Botanic Gardens Trust, Sydney, Australia

Syzygium paniculatum


Magenta Lilly Pilly

Daguba (takuba) to Eora people

Endangered species: On the cuurent list of Rare or Threatened Australian Plants (ROTAP) there are 730 taxa (plant groups - species or subspecies) from New South Wales. This represents 13 per cent of the plants species in New South Wales.


There are several varieties of lilly pillies, all with fleshy edible fruites. Pink Lilly Pilly (Acmena smithii), Brush Cherry (Syzygium australe), Magenta Lilly Pilly (S. paniculatum) and Blue Lilly Pilly (S. eleosum) are planted as street trees in Sydney. They occur naturally in rainforest areas along the coast. Oil glands in the leaves and the numerous stamens place the Magenta Lilly Pilly in the Myrtaceae family. The glossy green leaves are 4.5-10 cm long and 1.5-3 cm wide, with small, scattered oil glands. Flowers with showy stamens appear from December to March. The magenta fruits are 15-25 mm in diameter and contain a single seed.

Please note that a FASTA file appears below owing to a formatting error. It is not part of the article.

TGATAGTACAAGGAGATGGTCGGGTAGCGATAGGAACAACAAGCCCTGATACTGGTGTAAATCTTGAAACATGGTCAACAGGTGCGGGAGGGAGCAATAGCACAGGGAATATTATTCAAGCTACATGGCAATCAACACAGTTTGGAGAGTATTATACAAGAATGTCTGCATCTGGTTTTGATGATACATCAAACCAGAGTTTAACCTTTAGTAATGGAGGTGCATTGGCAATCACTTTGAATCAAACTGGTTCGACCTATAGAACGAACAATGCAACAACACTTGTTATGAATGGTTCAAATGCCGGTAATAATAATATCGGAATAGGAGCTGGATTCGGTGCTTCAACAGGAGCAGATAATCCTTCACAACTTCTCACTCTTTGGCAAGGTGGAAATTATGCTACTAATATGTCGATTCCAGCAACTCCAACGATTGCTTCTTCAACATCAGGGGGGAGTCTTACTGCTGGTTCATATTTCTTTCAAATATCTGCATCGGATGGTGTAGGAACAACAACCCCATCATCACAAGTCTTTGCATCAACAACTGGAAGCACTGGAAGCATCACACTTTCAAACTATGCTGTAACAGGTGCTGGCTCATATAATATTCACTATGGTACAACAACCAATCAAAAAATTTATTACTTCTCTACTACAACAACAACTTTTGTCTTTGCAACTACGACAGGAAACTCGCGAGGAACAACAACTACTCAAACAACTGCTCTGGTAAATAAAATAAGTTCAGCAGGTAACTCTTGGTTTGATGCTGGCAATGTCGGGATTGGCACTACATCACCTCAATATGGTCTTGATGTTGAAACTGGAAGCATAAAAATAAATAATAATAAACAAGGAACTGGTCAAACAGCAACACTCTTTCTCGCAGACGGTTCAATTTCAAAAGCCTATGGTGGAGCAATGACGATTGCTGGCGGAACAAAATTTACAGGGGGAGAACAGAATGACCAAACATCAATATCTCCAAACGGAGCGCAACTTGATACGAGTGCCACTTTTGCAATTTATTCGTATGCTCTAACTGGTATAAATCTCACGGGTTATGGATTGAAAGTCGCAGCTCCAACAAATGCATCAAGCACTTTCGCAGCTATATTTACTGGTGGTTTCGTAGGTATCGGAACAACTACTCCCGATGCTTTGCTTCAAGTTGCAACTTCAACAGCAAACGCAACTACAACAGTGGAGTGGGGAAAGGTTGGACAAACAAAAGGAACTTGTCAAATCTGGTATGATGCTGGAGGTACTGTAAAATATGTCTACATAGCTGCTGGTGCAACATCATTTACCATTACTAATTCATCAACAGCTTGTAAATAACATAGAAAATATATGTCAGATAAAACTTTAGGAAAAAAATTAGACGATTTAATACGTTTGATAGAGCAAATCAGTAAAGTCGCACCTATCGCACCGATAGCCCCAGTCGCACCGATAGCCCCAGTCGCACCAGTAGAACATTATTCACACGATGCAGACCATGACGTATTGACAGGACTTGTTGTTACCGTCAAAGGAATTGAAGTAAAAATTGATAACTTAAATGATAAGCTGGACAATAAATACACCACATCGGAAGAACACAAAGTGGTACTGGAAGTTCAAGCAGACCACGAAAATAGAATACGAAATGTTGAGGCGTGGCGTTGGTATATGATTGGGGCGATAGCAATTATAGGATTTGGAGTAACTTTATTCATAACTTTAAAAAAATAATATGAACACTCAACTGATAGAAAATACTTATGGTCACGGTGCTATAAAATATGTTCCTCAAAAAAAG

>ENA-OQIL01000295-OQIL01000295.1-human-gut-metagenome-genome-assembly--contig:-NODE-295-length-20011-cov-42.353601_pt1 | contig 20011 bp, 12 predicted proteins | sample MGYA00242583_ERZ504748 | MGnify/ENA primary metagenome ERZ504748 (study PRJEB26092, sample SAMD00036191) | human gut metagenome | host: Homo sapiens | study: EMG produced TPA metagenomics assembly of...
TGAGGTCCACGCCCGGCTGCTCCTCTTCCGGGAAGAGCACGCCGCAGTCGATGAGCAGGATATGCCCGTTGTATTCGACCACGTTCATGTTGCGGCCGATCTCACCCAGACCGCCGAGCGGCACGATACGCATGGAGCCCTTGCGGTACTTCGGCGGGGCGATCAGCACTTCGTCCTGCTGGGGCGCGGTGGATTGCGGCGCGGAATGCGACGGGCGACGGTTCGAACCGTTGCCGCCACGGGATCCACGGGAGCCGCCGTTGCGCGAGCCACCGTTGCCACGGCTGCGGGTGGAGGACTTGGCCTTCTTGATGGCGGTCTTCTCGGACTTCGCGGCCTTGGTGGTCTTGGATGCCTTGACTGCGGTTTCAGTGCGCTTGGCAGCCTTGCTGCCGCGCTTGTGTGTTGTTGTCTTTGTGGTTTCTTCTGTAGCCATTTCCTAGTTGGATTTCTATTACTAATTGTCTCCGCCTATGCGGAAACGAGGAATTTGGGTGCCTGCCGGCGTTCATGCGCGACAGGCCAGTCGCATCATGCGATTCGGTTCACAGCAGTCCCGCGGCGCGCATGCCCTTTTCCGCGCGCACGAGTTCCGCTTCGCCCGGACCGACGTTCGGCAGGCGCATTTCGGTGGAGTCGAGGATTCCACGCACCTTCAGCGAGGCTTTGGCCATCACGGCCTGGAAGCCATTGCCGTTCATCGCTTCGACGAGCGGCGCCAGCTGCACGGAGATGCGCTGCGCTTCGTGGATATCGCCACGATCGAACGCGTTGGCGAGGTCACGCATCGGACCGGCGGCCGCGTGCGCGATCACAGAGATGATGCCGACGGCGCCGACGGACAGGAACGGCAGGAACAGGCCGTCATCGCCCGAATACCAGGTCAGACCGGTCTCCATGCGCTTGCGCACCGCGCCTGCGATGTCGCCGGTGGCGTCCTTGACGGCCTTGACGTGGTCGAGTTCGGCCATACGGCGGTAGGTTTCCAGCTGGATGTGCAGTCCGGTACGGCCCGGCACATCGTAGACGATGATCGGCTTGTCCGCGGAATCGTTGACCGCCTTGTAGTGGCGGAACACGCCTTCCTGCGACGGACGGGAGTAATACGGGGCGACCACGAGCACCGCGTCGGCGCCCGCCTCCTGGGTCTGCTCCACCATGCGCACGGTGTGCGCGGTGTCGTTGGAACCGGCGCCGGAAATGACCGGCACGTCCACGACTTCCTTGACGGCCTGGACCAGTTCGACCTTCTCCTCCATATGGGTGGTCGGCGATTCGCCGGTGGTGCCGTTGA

Where it is found

The Magenta Lilly Pilly occurs in subtropical and littoral rainforest on sandy soils or stabilised dunes near the sea. It is found in small numbers in widely separated localities in widely separated localities between Bulahdelah and Jervis Bay on the New South Wales coast. The Magenta Lilly Pilly is endangered, with a serious risk of disappearing from the wild within one or two decades if current land use continues.


  • Fruits can be eaten raw or made into jams or jellies.

Further information

Click here for further information on Syzygium paniculatum.

Syzygium paniculatum
Fruit of the Magenta Lilly Pilly (Syzygium paniculatum). Photo: Tony Rodd.

Sygygium paniculatum: leaves and fruit, fruit, flowers, habit.